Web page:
First things first
According to your news report “EC seeks Rs 250 million to train poll staff” (THT, July 18), the Election Commission is demanding a huge sum to train over 1.5 lakh people to be deployed during CA polls scheduled for November 22. What will happen to all the money if the elections cannot be held on time?
Most of the money will go down the drain. Should the polls be deferred again,
totally new arrangements will have to be made for the rescheduled elections and the EC is sure to make new demands upon both the government and donor community. In that case, even the Nepal Peace Trust Fund (NPTF) set up by our foreign donors will be reluctant to loosen its purse strings. Therefore, the pressing need is to make sure that a peaceful and secure environment is created for the November polls.
Bal Krishna Limbu,
Maoist chairman Prachanda’s suggestion that the YCL be deployed along with Special Police Force to maintain law and order during the CA polls is not feasible. Prachanda himself has admitted that “most of the YCL cadres were Maoist militia,” “Prachanda throws the book at UNMIN” (THT, July 17). How can fighting members of a rebel outfit be expected to act in a free and fair manner while their party is contesting elections? This is not a sign of a
responsible statesman with an avowed desire to lead the country in the future.
Sheetal Shrestha, via e-mail
Perhaps Lt Kesab Gurung, the author of the letter “Bitter truth” (THT, July 13), is not aware that THT did not publish the news report “British Gurkhas get ground to grin” (THT, July 10) based on hearsay. Rather, the Gurkha Army Ex-Servicemen’s Organisation (GAESO) had held a press meet on July 9 to disseminate the news about British prime minister’s statement regarding review of terms and conditions of ex-British Gurkhas. There is nobody else to blame except GAESO for playing with the sentiments of ex-Gurkhas. Separately, I agree with Binu Gurung’s view expressed in her letter “Nearly there” (THT, July 12) that the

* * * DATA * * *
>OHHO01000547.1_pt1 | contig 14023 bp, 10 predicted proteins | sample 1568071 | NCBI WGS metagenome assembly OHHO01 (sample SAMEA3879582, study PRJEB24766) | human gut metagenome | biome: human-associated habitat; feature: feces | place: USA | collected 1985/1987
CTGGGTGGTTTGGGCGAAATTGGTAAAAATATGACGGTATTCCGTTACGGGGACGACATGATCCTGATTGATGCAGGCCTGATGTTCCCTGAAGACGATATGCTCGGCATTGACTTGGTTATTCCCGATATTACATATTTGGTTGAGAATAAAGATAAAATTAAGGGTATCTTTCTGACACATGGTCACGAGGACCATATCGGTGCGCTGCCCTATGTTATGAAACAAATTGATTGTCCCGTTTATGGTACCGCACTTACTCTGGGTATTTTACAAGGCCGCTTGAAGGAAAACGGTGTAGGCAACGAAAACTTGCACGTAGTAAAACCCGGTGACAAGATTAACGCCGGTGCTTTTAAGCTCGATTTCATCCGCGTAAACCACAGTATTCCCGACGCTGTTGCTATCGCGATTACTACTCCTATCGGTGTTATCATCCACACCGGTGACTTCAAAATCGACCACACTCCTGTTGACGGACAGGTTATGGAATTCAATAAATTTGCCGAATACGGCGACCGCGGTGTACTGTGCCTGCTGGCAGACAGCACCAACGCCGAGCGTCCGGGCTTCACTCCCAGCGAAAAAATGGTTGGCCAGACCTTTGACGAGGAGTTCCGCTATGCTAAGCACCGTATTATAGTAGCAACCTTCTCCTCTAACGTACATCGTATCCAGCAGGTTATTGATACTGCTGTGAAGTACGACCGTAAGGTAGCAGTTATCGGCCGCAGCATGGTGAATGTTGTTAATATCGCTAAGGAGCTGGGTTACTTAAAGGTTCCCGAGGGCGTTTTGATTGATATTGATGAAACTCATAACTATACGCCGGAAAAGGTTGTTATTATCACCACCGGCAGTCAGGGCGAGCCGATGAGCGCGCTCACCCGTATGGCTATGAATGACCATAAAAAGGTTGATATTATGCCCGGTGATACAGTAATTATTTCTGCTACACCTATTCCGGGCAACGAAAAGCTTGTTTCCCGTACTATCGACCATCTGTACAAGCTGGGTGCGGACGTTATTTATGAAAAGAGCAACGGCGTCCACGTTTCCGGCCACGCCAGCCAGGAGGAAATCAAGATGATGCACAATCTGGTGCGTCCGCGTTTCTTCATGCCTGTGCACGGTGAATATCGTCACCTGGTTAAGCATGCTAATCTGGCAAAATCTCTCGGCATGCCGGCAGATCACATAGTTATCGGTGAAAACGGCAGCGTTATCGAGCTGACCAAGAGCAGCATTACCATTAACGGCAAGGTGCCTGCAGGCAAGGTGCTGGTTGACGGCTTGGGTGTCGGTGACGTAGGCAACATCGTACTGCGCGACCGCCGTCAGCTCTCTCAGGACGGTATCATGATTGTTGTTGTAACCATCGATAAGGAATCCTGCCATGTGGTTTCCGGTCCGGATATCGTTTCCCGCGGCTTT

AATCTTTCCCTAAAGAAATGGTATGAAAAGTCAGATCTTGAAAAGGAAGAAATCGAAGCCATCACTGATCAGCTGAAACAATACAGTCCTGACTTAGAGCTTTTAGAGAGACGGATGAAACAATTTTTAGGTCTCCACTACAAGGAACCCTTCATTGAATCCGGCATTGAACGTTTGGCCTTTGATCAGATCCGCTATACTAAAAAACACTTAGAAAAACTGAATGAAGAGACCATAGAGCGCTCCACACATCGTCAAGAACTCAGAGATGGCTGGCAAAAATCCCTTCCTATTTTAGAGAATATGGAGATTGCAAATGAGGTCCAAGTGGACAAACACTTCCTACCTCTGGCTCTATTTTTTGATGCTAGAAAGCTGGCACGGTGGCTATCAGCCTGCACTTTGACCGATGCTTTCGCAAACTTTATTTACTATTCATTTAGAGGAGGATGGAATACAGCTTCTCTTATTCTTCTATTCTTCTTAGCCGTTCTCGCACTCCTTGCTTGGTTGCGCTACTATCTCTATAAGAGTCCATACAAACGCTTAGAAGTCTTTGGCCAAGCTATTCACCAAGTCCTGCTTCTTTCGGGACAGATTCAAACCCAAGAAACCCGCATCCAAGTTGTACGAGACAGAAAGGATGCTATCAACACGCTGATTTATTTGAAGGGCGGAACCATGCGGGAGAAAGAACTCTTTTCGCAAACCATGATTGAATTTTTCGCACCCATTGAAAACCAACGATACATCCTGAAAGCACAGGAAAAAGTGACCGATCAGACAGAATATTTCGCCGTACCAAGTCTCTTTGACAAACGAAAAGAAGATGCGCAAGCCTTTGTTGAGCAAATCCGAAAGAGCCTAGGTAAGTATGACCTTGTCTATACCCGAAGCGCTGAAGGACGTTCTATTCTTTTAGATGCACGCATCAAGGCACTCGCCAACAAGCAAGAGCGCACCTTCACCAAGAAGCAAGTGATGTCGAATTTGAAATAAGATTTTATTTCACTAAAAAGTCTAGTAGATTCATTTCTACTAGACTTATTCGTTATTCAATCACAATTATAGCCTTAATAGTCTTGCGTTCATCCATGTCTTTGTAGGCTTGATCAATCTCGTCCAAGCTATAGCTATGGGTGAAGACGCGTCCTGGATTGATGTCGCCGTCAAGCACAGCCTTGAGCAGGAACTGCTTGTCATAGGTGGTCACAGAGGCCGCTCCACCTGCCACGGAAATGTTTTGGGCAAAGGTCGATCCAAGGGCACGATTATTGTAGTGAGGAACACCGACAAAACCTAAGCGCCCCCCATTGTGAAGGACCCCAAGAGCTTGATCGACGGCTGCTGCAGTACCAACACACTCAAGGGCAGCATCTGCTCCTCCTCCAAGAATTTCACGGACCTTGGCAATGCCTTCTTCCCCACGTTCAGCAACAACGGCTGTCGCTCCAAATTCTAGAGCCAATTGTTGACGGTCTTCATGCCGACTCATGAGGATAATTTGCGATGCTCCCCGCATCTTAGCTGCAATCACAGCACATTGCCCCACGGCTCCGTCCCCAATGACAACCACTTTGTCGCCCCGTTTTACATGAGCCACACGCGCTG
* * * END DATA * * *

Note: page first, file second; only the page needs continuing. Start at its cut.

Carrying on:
ex-Gurkhas are nowhere near winning their long battle against discrimination.
Capt Himal Rai, Vice President, United British Gurkhas Ex-servicemen Association
The front-page photograph of a Thai cop writhing in flames (THT, July 18) was at once arresting and gross. If the purpose of publishing such a grisly image on front page was an attempt to captivate the readers’ attention, the purpose was served. But it also smacks of sensationalism, the antithesis of objective journalism. There is a thin line between the two. A good newspaper should avoid sensationalism to maintain its status as a credible provider of news.
Amit Bhandari, Bishalnagar
Apropos of the news report “KMC staffers, cops face rag-pickers’ wrath” (THT, July 18), I was shocked to see policemen mercilessly thrashing garbage collectors, who are living hard lives. The brutality of the police even after the advent of Loktantra is hard to understand.
Shiva Neupane, via e-mail